Fatty acids are known to serve as energetic substrates, key components of membrane lipids, and as substrates for the synthesis
of signaling molecules and complex lipids. They are also known to be ligands either of membrane receptors involved in cell signaling or
of nuclear receptors mediating gene regulation. Accumulation of fatty acids due to altered metabolism and/or unbalanced diet has been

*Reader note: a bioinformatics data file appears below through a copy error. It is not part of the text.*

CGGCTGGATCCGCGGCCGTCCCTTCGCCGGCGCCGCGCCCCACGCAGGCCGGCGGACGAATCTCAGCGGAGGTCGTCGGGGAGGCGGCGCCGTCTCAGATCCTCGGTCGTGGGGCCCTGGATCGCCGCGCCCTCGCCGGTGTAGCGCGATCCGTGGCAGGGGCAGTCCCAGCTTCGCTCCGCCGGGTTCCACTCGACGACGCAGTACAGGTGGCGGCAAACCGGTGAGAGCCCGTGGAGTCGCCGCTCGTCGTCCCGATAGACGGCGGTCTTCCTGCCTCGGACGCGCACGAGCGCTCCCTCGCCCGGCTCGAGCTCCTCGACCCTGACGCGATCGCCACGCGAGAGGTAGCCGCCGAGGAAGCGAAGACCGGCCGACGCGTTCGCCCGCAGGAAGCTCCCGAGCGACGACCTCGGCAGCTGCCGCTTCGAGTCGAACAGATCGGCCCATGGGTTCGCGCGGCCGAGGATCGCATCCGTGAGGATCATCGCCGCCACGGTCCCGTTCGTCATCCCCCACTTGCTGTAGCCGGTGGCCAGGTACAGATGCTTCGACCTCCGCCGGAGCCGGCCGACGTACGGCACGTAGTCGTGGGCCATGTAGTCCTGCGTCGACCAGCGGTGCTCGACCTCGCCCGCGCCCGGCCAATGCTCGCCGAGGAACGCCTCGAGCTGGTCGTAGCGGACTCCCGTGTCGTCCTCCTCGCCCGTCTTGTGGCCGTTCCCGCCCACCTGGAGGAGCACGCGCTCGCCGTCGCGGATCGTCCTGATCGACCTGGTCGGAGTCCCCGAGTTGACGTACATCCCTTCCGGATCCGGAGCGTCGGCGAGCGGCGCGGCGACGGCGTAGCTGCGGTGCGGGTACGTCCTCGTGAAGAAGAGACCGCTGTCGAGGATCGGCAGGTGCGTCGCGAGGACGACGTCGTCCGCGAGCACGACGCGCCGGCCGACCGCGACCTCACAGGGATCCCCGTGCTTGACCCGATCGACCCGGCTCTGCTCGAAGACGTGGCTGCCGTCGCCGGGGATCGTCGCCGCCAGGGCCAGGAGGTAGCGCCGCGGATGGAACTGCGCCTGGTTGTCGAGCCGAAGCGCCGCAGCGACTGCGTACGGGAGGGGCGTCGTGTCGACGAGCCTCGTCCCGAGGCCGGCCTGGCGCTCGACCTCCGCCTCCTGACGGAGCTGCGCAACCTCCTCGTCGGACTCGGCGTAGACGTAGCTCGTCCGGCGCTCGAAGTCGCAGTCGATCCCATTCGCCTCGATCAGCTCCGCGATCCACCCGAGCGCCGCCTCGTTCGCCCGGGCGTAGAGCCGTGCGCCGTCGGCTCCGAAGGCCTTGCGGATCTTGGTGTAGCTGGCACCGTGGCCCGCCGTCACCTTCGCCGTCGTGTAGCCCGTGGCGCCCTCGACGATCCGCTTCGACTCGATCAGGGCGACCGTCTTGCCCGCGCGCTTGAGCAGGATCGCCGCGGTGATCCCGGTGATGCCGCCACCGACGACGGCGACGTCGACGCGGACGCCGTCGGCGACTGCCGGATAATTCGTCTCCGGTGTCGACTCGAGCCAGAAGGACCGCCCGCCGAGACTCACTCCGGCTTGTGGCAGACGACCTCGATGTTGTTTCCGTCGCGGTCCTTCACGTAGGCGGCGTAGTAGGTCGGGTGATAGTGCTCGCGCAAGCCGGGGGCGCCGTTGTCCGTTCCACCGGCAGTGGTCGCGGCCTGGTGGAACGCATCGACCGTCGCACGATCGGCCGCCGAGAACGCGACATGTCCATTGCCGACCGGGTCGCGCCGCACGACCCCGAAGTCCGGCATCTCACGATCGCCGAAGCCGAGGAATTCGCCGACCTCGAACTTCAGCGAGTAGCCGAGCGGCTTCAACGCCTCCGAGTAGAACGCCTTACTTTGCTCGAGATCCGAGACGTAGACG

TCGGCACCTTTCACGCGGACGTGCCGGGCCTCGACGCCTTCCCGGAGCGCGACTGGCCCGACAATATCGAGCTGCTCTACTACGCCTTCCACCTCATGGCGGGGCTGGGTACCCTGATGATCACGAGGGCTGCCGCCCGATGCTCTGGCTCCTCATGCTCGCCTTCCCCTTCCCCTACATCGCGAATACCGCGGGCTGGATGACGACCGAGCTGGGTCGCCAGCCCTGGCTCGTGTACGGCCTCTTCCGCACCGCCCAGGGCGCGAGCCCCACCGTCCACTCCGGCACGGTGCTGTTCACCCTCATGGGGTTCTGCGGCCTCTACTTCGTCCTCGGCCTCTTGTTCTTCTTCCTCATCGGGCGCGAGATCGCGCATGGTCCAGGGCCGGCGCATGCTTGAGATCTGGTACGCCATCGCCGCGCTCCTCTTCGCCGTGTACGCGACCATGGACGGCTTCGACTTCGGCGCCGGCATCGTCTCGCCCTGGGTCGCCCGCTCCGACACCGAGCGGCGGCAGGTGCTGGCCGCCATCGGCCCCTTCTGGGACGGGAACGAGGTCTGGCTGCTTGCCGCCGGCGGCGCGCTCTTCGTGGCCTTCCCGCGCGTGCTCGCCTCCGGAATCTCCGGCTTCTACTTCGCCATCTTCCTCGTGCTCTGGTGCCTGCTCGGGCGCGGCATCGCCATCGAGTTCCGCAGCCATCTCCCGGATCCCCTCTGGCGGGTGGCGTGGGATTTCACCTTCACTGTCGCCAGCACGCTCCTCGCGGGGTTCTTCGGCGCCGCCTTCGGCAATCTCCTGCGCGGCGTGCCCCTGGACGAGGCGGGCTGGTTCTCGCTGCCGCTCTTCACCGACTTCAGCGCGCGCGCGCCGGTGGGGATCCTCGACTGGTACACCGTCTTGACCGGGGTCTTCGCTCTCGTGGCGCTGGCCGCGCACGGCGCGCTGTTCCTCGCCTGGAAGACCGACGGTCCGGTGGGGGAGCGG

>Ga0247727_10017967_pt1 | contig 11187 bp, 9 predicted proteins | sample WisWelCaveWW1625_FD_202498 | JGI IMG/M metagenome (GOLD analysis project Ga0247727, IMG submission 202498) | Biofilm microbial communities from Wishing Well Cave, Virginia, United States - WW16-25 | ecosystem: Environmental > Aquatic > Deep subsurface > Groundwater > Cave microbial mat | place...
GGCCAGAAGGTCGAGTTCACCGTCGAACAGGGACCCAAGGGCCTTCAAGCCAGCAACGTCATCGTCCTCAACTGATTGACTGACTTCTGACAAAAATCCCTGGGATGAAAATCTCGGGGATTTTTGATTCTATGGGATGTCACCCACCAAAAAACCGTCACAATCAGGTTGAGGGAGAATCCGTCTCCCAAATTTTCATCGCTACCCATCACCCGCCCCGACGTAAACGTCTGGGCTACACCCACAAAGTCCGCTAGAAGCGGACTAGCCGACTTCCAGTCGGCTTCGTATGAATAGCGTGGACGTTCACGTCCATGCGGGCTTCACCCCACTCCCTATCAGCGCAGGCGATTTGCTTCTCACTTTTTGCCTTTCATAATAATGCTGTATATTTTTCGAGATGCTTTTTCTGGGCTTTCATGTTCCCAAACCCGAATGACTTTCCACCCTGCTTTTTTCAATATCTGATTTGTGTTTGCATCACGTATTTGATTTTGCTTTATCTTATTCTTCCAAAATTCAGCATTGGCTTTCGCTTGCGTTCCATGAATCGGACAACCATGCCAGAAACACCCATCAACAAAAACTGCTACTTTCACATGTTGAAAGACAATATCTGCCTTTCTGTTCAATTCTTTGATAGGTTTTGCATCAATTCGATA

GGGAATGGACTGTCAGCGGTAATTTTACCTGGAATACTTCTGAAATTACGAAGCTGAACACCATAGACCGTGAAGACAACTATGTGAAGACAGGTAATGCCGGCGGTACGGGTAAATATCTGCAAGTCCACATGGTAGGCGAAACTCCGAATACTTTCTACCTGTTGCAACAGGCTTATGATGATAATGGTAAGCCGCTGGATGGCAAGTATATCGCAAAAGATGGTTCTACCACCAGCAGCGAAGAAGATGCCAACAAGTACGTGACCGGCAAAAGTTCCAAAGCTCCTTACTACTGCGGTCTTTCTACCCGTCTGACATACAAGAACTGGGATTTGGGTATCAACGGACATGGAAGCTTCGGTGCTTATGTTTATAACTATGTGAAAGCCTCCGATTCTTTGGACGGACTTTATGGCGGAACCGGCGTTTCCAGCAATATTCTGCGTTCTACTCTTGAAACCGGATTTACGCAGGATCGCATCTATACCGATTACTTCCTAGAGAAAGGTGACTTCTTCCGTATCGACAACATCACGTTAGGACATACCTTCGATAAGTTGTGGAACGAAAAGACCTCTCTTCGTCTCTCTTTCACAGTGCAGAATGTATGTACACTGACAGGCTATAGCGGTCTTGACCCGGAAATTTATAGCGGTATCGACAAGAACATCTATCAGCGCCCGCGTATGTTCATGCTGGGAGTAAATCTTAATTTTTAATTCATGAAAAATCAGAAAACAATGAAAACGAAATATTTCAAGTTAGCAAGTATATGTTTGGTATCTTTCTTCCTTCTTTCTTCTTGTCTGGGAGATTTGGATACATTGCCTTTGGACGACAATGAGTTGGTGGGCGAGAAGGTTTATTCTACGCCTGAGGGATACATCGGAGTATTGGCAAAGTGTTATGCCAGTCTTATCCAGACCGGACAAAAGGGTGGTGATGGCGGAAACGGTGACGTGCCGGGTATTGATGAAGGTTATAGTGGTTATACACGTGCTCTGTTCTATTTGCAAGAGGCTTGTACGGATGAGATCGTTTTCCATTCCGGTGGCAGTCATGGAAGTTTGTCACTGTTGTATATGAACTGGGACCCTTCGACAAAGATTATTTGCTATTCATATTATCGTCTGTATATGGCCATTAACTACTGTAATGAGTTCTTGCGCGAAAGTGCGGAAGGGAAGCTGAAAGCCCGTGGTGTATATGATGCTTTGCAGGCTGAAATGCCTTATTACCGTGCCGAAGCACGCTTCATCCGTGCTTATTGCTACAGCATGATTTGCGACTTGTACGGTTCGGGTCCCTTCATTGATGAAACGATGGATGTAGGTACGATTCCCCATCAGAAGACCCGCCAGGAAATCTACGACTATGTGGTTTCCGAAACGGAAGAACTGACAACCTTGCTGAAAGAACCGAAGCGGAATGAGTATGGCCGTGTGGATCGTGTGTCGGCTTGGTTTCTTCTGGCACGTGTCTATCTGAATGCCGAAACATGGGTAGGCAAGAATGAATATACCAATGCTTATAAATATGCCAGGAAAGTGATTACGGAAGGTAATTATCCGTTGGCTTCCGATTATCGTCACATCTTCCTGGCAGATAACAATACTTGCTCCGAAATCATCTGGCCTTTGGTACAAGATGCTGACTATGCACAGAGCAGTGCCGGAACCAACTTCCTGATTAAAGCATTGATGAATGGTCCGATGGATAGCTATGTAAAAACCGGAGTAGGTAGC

described to be toxic for several tissues, especially liver. In numerous cell types, cell death, cytokine secretion and activation of inflammatory
processes appear to be a consequence of fatty acid accumulation. This review presents the different classes of fatty acids known
to trigger toxic effects and inflammation, the cellular and subcellular targets of these fatty acids in the context of non-alcoholic fatty liver
disease (NAFLD), and the mechanisms by which these effects are mediated.